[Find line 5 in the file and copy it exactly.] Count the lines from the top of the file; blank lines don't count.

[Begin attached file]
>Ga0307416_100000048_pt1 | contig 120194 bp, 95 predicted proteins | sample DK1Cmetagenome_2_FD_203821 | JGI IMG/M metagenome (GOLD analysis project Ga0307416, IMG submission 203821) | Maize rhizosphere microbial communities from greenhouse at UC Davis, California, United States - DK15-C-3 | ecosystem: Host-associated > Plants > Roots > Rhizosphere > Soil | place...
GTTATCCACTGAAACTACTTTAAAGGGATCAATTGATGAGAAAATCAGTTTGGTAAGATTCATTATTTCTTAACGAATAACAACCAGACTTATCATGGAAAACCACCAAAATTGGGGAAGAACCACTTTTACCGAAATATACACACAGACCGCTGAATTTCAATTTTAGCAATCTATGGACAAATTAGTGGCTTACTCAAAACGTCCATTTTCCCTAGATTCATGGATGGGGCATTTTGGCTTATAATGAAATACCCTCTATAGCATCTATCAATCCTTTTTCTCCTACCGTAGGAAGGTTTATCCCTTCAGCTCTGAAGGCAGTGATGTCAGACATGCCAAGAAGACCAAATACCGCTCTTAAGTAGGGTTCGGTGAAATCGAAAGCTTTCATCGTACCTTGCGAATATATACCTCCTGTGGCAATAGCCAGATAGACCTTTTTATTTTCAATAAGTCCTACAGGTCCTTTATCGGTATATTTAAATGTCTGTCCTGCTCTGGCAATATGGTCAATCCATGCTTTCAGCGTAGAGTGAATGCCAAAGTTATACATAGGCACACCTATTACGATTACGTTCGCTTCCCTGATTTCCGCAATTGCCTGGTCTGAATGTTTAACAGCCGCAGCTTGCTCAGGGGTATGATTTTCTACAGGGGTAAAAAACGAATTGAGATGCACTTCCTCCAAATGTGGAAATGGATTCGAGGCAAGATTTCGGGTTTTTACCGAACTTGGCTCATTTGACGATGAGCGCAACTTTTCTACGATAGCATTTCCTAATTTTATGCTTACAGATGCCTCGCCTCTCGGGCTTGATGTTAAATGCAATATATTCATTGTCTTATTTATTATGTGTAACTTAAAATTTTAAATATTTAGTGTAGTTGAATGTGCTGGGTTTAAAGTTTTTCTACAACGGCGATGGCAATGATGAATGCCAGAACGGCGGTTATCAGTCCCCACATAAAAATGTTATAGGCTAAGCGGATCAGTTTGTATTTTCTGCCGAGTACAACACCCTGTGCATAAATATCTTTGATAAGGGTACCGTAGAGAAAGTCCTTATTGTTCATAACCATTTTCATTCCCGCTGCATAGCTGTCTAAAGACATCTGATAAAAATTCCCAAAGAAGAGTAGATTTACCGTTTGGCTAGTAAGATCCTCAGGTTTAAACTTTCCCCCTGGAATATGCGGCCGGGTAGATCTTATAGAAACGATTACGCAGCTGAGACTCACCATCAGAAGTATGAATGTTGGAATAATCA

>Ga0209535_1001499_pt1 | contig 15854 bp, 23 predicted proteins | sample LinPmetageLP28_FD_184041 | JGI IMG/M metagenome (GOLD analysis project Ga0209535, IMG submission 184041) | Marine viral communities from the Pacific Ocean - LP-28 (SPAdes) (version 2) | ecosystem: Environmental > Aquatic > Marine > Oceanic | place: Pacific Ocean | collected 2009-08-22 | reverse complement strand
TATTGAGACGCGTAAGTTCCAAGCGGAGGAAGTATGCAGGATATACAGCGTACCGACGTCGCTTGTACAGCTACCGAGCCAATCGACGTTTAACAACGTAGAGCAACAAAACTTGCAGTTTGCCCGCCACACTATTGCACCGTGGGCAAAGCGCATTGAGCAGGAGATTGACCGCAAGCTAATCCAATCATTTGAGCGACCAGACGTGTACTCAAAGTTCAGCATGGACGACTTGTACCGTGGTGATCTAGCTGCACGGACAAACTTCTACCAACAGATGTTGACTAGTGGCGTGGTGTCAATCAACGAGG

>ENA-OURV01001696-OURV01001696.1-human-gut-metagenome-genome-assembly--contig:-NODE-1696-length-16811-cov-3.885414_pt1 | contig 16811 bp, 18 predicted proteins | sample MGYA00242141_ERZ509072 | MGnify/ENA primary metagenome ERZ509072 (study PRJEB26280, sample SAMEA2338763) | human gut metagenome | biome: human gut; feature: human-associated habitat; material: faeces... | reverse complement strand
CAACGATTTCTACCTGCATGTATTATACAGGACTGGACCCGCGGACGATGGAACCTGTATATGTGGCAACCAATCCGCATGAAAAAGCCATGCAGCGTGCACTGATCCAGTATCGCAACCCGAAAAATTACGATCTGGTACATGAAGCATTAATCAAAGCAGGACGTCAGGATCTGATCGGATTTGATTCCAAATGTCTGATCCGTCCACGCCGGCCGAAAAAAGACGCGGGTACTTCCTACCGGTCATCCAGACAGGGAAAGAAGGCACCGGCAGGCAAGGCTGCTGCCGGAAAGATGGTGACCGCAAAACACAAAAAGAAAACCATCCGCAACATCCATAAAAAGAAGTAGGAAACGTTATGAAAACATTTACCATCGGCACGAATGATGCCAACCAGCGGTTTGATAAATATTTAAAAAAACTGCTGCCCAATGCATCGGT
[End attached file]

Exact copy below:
>ENA-OURV01001696-OURV01001696.1-human-gut-metagenome-genome-assembly--contig:-NODE-1696-length-16811-cov-3.885414_pt1 | contig 16811 bp, 18 predicted proteins | sample MGYA00242141_ERZ509072 | MGnify/ENA primary metagenome ERZ509072 (study PRJEB26280, sample SAMEA2338763) | human gut metagenome | biome: human gut; feature: human-associated habitat; material: faeces... | reverse complement strand